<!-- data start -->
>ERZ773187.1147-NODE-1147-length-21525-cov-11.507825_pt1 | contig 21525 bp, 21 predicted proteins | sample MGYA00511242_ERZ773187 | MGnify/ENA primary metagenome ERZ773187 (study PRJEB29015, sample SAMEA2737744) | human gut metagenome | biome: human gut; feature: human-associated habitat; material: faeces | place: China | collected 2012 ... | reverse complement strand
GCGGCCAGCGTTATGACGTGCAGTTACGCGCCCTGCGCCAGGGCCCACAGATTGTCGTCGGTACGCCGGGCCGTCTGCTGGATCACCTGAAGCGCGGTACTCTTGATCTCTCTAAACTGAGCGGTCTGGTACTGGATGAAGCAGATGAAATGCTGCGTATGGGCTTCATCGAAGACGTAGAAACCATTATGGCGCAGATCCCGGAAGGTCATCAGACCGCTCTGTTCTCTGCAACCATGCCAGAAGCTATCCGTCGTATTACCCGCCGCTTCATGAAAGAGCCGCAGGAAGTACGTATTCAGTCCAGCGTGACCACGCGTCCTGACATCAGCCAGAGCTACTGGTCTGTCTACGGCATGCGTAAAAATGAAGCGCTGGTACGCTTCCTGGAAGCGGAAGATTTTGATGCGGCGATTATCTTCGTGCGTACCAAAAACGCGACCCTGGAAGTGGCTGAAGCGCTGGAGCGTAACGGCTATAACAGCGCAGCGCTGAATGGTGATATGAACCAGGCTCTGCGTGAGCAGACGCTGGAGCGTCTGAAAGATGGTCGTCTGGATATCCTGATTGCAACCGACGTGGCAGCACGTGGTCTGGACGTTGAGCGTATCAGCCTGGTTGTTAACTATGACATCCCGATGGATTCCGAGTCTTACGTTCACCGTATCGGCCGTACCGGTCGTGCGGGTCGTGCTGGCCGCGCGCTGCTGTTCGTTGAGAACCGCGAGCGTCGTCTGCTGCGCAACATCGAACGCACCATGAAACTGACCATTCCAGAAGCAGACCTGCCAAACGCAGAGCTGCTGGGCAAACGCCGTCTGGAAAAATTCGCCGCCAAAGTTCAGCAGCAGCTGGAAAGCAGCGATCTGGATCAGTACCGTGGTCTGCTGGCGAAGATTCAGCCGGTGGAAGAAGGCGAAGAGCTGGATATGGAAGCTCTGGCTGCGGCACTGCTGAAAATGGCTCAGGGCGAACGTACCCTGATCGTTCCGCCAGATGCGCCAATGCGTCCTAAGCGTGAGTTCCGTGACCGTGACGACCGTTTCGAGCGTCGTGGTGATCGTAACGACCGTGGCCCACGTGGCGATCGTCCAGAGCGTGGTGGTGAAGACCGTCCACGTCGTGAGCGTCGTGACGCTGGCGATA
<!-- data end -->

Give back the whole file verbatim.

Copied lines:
>ERZ773187.1147-NODE-1147-length-21525-cov-11.507825_pt1 | contig 21525 bp, 21 predicted proteins | sample MGYA00511242_ERZ773187 | MGnify/ENA primary metagenome ERZ773187 (study PRJEB29015, sample SAMEA2737744) | human gut metagenome | biome: human gut; feature: human-associated habitat; material: faeces | place: China | collected 2012 ... | reverse complement strand
GCGGCCAGCGTTATGACGTGCAGTTACGCGCCCTGCGCCAGGGCCCACAGATTGTCGTCGGTACGCCGGGCCGTCTGCTGGATCACCTGAAGCGCGGTACTCTTGATCTCTCTAAACTGAGCGGTCTGGTACTGGATGAAGCAGATGAAATGCTGCGTATGGGCTTCATCGAAGACGTAGAAACCATTATGGCGCAGATCCCGGAAGGTCATCAGACCGCTCTGTTCTCTGCAACCATGCCAGAAGCTATCCGTCGTATTACCCGCCGCTTCATGAAAGAGCCGCAGGAAGTACGTATTCAGTCCAGCGTGACCACGCGTCCTGACATCAGCCAGAGCTACTGGTCTGTCTACGGCATGCGTAAAAATGAAGCGCTGGTACGCTTCCTGGAAGCGGAAGATTTTGATGCGGCGATTATCTTCGTGCGTACCAAAAACGCGACCCTGGAAGTGGCTGAAGCGCTGGAGCGTAACGGCTATAACAGCGCAGCGCTGAATGGTGATATGAACCAGGCTCTGCGTGAGCAGACGCTGGAGCGTCTGAAAGATGGTCGTCTGGATATCCTGATTGCAACCGACGTGGCAGCACGTGGTCTGGACGTTGAGCGTATCAGCCTGGTTGTTAACTATGACATCCCGATGGATTCCGAGTCTTACGTTCACCGTATCGGCCGTACCGGTCGTGCGGGTCGTGCTGGCCGCGCGCTGCTGTTCGTTGAGAACCGCGAGCGTCGTCTGCTGCGCAACATCGAACGCACCATGAAACTGACCATTCCAGAAGCAGACCTGCCAAACGCAGAGCTGCTGGGCAAACGCCGTCTGGAAAAATTCGCCGCCAAAGTTCAGCAGCAGCTGGAAAGCAGCGATCTGGATCAGTACCGTGGTCTGCTGGCGAAGATTCAGCCGGTGGAAGAAGGCGAAGAGCTGGATATGGAAGCTCTGGCTGCGGCACTGCTGAAAATGGCTCAGGGCGAACGTACCCTGATCGTTCCGCCAGATGCGCCAATGCGTCCTAAGCGTGAGTTCCGTGACCGTGACGACCGTTTCGAGCGTCGTGGTGATCGTAACGACCGTGGCCCACGTGGCGATCGTCCAGAGCGTGGTGGTGAAGACCGTCCACGTCGTGAGCGTCGTGACGCTGGCGATA